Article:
The effect of abnormal intrauterine thyroid hormone economies on infant cognitive abilities

J Pediatr Endocrinol Metab. 2000 Feb;13(2):191-4. doi: 10.1515/jpem.2000.13.2.191.

Abstract

Objective: To evaluate how intrauterine and neonatal thyroid hormone deficiencies affect infant cognitive abilities.

Method: 26 infants with intrauterine or neonatal thyroid hormone deficiency and 20 full-term infants with normal thyroid economies were studied at 6 months of age or corrected age. Reasons for thyroid hormone deficiency were maternal hypothyroidism, maternal hyperthyroidism treated with antithyroid medication, congenital hypothyroidism, and low-risk prematurity. A computer-generated task during which infants' eye-movements were videotaped was used to assess attention, memory, and learning abilities

Results: Data from transcribed videotapes showed the study group was significantly less attentive and had longer reaction times than controls but did not differ on indices of sustaining attention or learning. Within thyroid-deficient groups, offspring of treated hyperthyroid mothers showed an atypical profile suggestive of hypervigilance.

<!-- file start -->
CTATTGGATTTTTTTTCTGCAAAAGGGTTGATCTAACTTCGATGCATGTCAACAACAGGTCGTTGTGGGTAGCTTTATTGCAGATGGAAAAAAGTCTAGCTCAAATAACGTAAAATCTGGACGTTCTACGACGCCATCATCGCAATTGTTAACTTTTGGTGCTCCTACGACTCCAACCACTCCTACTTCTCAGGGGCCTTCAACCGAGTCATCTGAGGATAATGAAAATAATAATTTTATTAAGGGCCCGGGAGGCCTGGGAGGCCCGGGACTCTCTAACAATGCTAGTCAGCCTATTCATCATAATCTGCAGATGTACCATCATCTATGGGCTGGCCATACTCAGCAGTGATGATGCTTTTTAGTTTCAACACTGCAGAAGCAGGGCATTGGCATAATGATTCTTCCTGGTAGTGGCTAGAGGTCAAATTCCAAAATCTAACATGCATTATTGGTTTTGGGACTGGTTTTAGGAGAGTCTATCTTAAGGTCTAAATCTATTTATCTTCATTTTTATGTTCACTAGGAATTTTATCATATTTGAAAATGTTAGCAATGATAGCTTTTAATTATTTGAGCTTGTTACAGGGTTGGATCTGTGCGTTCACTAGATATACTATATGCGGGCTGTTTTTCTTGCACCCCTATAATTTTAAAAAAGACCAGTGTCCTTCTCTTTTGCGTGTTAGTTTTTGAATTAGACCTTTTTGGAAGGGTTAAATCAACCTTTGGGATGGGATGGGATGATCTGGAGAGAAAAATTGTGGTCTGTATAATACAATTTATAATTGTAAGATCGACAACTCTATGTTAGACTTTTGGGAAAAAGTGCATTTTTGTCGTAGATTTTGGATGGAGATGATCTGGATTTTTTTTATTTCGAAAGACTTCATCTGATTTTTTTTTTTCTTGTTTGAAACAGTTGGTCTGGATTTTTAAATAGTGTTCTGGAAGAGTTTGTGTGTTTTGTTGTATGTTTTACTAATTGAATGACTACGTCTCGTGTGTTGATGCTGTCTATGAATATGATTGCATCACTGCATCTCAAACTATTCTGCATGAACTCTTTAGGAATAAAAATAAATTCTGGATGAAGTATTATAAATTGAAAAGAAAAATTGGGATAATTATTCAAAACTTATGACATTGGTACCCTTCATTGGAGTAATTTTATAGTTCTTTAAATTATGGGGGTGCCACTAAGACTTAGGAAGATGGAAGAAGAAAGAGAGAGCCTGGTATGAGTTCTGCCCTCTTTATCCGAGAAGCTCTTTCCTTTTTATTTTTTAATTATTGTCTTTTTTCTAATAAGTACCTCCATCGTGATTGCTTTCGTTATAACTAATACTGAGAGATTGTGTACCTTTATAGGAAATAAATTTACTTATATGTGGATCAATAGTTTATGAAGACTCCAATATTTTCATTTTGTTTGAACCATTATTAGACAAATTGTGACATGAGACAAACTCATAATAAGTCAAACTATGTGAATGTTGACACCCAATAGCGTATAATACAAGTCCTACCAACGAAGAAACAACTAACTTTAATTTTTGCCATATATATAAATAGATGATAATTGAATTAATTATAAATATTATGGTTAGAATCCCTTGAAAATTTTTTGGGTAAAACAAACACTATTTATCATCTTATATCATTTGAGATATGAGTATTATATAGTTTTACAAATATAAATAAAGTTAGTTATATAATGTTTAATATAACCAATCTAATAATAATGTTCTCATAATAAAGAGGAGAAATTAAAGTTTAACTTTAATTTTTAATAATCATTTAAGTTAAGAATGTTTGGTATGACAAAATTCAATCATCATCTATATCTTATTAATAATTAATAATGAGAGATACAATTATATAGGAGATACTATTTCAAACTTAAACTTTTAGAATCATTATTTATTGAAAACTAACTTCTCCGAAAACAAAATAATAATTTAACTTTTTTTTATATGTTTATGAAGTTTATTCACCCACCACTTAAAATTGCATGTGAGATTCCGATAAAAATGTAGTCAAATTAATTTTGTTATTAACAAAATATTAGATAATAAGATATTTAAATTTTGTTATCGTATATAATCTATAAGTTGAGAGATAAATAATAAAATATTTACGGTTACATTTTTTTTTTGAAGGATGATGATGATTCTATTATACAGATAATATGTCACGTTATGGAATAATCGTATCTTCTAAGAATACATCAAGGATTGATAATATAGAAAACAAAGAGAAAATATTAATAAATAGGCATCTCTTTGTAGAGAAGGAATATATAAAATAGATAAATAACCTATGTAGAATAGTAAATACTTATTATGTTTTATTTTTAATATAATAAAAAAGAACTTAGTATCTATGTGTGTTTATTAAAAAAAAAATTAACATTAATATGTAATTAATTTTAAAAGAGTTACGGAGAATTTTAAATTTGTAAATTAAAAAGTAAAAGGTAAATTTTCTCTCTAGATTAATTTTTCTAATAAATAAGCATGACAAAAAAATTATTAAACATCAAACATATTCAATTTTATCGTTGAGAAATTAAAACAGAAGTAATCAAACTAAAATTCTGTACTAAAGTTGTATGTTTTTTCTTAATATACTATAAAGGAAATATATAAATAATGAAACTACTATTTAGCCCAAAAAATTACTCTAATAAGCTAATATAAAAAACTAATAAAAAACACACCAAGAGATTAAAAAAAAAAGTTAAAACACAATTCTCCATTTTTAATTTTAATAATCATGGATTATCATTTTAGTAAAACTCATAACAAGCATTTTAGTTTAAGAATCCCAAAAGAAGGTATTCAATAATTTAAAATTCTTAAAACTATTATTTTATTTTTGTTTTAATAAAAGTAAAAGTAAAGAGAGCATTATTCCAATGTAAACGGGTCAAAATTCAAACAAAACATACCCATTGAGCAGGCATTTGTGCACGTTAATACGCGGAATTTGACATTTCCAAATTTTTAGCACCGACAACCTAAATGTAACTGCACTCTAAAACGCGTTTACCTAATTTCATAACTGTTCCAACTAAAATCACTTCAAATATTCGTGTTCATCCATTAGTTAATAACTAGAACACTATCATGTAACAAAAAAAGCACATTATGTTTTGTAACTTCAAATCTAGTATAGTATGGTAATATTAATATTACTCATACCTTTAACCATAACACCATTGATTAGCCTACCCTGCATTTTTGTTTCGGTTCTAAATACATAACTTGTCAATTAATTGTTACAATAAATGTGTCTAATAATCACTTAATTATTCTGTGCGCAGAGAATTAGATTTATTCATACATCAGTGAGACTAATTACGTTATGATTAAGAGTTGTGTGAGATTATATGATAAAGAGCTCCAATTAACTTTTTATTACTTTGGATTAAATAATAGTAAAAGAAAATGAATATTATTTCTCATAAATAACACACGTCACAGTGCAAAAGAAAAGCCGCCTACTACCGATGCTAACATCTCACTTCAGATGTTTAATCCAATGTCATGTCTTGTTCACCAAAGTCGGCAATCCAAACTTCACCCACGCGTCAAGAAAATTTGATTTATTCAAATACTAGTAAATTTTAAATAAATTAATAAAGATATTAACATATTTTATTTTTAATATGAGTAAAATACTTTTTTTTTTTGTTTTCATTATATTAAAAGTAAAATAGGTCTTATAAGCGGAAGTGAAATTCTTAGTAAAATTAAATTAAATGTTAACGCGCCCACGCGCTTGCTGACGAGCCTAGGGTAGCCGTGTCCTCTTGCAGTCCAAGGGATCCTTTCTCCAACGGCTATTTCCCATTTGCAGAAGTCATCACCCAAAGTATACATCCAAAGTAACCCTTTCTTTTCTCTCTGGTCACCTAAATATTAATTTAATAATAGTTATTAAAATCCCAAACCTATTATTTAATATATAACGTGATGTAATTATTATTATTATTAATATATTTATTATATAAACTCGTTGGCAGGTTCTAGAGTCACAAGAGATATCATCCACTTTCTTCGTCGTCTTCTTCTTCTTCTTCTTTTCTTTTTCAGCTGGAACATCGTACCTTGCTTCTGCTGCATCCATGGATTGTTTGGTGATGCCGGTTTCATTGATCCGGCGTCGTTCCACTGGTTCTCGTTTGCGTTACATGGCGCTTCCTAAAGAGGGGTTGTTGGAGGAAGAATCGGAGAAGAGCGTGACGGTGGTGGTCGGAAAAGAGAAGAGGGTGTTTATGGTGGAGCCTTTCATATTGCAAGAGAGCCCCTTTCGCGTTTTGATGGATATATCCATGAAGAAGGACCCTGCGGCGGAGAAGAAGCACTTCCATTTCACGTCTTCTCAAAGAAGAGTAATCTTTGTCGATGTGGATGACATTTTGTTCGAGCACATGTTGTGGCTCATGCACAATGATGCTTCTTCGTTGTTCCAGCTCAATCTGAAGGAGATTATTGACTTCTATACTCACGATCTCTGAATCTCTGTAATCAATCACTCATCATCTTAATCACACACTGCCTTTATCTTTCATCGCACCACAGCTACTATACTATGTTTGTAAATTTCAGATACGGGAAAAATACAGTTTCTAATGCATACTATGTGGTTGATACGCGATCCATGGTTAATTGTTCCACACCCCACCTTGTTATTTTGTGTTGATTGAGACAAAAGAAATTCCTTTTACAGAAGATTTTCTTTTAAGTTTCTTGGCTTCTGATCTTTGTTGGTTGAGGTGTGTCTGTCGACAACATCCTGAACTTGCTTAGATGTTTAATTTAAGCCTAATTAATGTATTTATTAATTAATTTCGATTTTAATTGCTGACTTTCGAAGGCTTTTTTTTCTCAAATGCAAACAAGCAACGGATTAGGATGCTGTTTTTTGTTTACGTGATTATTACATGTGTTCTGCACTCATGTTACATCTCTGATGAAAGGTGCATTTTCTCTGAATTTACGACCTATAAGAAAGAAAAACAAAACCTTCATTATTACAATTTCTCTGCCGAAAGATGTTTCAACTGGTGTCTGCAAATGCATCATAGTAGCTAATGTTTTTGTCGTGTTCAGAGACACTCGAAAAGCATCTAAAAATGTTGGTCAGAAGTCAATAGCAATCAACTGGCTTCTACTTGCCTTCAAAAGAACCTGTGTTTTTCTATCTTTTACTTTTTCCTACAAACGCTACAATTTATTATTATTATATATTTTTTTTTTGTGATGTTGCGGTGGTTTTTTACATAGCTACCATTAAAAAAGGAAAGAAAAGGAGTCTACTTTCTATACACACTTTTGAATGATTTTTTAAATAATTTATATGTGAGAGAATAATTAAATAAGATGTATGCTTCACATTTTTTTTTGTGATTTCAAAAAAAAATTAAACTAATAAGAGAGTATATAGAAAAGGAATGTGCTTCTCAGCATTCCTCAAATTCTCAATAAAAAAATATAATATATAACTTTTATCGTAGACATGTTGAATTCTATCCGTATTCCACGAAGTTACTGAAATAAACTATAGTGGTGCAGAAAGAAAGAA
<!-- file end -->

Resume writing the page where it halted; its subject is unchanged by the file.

Conclusion: A decreased fetal or maternal thyroid hormone supply in pregnancy is associated with infants' poorer attention and altered rates of information processing.

Publication types

  • Research Support, Non-U.S. Gov't

MeSH terms

  • Case-Control Studies
  • Cognition*
  • Female
  • Fetus / metabolism*
  • Humans
  • Infant
  • Longitudinal Studies
  • Pregnancy
  • Pregnancy Complications / drug therapy
  • Thyroid Diseases / congenital
  • Thyroid Diseases / drug therapy
  • Thyroid Hormones / deficiency*
  • Thyroid Hormones / metabolism

Substances

  • Thyroid Hormones